Since the launch of ChatGPT in November 2022, Generative artificial intelligence (GenAI) has become a hot topic of conversation in boardrooms. It is obvious to organisations that the change it is bringing will fundamentally alter business models and markets. Nevertheless, for many, a big question remains: how do you pinpoint where GenAI can have the biggest impact on your business? To answer this question, it is important to understand not only the potential of GenAI but also the problems, priorities, and goals you are trying to achieve.

When we see rapid technology shifts like GenAI, there is a tendency for organisations to myopically focus on the technology itself rather than looking at it through the lens of how it can solve problems and align with business goals. Remember when every company needed a metaverse and blockchain strategy? Now the focus has shifted to “we need to develop a GenAI strategy-and fast!” This can result in forward thinking executives roaming the hallways looking for text summarisation problems to solve, and rushing to integrate chatbot UIs into every process.

While at first glance, these experiments can produce some impressive looking proof of concepts, more often than not, they lead to fragmented and disconnected GenAI pockets across an organisation that are not properly integrated into operational processes and therefore deliver little to no tangible value.

In contrast, the organisations making the fastest progress remain focussed on the problems that matter most, and only get excited about GenAI when it is a good fit for solving them.

Successfully Scoping Transformative GenAI

At Faculty, we help clients successfully scope and deliver transformative GenAI solutions across a wide range of industries, including healthcare, retail, and finance. After a decade of learning and experience, we have refined our approach using tried and tested methods. So if you’re trying to figure out where to begin or how to prioritise opportunities when it comes to integrating GenAI into your strategy, here are some of our key insights to guide you on the right path:

1. Start with education

Ensure executives have a common understanding of GenAI. Foster alignment and buy-in on opportunities and focus areas, and enable top-down alignment of transformation priorities.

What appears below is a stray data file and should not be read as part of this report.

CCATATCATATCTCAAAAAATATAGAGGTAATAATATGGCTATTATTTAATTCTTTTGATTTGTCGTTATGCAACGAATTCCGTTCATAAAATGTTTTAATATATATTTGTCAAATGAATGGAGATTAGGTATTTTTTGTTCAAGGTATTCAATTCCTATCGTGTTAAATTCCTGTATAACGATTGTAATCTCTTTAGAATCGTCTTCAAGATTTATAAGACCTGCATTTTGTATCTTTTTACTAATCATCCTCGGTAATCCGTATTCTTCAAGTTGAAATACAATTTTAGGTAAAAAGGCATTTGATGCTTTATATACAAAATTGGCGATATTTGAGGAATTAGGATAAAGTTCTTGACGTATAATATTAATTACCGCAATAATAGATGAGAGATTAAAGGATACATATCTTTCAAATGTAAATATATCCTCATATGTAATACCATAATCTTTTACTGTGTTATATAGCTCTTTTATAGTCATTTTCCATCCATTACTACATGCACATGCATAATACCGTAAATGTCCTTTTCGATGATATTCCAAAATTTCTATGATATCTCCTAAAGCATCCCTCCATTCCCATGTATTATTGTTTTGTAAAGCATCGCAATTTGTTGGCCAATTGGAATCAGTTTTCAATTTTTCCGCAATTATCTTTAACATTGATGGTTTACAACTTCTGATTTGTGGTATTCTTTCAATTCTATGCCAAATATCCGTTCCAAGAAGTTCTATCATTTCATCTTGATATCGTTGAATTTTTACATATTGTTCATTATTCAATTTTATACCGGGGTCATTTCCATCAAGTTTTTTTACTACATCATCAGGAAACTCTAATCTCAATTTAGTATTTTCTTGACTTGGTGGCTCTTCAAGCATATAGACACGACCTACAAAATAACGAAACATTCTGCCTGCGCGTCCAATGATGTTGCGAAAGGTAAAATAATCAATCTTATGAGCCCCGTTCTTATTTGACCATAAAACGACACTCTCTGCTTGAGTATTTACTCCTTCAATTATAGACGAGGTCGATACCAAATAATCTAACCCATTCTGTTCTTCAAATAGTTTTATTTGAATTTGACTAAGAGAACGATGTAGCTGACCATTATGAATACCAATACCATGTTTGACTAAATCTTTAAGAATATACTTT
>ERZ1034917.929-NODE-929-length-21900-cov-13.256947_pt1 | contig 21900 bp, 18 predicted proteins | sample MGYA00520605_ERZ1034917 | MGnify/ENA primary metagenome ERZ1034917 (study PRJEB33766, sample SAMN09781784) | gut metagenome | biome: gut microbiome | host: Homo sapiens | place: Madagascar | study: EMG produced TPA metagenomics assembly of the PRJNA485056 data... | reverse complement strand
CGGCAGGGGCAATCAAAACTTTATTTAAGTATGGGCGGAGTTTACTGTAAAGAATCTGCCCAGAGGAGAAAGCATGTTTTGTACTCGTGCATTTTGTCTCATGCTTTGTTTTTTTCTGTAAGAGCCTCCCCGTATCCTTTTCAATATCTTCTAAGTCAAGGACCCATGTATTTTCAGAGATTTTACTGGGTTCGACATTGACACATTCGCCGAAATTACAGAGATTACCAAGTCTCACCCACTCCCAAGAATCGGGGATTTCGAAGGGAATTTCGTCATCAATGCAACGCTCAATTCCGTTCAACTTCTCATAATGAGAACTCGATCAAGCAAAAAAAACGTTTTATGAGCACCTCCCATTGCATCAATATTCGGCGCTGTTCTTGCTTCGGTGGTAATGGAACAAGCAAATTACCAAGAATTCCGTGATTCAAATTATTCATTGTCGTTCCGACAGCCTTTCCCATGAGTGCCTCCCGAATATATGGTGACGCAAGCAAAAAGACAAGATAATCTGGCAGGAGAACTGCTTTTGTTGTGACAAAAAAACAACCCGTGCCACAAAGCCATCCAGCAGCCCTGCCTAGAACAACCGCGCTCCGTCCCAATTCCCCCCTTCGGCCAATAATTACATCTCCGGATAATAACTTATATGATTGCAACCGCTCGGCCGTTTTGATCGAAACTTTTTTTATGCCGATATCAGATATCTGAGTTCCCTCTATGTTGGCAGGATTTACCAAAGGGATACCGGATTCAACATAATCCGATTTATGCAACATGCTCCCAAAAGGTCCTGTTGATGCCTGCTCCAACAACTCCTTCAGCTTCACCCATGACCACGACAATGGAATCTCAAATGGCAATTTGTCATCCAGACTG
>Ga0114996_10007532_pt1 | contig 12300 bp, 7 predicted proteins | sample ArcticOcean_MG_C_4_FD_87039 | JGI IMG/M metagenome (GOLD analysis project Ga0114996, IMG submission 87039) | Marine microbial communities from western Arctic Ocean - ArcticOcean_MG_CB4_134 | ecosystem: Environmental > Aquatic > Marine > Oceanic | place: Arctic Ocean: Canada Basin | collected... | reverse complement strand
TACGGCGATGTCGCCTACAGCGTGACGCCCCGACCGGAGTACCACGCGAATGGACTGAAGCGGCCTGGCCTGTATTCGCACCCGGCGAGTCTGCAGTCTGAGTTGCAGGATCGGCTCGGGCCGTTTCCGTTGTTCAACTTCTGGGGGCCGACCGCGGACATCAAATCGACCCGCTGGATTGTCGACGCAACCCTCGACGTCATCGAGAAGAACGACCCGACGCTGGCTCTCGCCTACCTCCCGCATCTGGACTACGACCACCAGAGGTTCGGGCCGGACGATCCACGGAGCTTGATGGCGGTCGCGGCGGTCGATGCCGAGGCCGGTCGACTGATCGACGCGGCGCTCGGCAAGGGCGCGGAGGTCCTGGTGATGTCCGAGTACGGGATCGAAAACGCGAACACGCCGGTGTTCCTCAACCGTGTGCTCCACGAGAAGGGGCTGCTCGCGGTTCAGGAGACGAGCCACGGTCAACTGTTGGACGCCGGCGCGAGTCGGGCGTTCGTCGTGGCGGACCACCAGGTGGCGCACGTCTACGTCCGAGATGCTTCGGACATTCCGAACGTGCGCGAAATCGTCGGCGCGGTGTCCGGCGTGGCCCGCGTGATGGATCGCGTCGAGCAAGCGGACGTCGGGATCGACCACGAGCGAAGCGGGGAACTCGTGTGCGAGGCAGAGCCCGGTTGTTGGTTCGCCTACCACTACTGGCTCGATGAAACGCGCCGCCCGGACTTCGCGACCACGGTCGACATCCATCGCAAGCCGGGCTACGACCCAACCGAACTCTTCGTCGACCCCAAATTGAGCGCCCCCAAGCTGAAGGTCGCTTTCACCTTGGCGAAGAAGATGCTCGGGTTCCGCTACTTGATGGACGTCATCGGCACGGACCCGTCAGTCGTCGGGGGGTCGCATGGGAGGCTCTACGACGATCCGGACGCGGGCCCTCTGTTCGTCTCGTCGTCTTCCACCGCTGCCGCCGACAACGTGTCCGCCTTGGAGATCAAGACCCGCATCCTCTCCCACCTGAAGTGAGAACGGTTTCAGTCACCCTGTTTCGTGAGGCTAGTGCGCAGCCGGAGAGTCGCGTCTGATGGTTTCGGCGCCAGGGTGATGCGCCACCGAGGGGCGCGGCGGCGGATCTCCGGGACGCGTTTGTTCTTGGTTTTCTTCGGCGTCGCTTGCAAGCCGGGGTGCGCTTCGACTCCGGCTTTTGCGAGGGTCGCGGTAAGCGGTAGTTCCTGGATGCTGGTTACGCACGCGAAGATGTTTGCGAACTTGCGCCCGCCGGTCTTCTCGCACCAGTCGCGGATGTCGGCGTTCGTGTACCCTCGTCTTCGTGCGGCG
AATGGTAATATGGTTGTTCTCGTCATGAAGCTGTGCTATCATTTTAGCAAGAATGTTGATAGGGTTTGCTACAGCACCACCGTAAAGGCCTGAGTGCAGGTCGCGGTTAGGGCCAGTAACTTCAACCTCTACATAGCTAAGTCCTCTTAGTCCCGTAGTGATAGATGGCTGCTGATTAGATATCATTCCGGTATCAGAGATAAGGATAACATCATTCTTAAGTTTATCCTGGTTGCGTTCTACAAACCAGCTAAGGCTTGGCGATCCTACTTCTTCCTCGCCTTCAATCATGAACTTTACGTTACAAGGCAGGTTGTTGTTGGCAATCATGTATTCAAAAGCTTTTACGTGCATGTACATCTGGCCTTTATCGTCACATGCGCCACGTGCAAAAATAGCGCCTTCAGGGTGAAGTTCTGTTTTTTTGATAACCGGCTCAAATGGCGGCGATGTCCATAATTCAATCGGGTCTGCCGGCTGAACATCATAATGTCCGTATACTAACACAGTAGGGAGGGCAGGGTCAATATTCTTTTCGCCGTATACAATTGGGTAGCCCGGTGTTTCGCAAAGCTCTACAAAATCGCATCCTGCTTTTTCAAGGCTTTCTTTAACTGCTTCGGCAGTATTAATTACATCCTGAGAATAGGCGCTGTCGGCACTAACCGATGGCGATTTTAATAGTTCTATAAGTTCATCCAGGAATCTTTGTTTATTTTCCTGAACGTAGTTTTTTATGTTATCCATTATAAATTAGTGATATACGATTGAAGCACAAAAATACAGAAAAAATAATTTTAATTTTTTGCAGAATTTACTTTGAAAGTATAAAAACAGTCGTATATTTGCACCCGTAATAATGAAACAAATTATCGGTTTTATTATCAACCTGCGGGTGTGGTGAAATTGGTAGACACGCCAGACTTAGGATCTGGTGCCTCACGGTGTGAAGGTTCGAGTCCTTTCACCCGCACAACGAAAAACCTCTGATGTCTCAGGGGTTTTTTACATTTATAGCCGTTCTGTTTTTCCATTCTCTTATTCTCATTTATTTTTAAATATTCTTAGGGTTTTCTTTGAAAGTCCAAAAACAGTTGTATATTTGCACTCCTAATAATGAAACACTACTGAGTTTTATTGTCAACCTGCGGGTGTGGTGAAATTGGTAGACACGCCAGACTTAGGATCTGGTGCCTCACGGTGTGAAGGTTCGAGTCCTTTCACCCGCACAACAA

2. Focus on processes rather than individual ‘use cases’

Take one of your core business processes as the focal point, aiming to transform it end-to-end. Ideally, this process is a key driver of performance and has applicability across the organisation.

3. Break down the process into tasks

Once the priority process has been identified, you need to determine which steps in the process should be optimised first. We suggest breaking down the end-to-end process into a modular series of connected tasks and then categorising these tasks according to their contribution to the priority business objectives.

For example:

Having identified the priority tasks, you can then focus on exploring use cases to improve the performance of each individual task, and then using AI to connect them back together to create a new optimised end-to-end process flow.

For this approach to work well, it is key to have a cross-functional group of senior executives who understand the big picture, business process owners who understand the intricacies of the chosen process, and AI translators who understand the business and the capabilities and limitations of the technology.

4. Talk only about commercial value

Your vision for AI-enabled end-to-end transformation should be framed solely in terms of the commercial goals and metrics that matter most to your business. By identifying the key drivers of those metrics and quantifying the contribution that each individual use case makes to driving the overall commercial goal, you can make data-driven decisions around use case prioritisation and sequencing. An obsessive focus on commercial outcomes ensures your AI transformation doesn’t fall into the trap of becoming yet another technology vanity project.

5. Build common capabilities

While the initial priority use cases should all have a standalone business case, they should also contribute to building foundational technology capabilities that can be reused to accelerate future use cases.

For example, many of your use cases will likely require the ability to search and store documents to provide context to the Large Language Model (LLM) via retrieval augmented generation (RAG). The core architectural components of any RAG system is an embedding service to translate text into machine-readable embeddings and a vector database to store and search those embeddings. By developing this core capability early in your journey, it can then be reused over and over again for a variety of use cases with marginal incremental effort.

Start building your Generative AI Roadmap today

Ready to unlock the full potential of GenAI for your business? Click here to reach out to our team today to explore how we can help you tailor it to fit your business needs and goals.

Recent Blogs


Subscribe to our newsletter and never miss out on updates from our experts.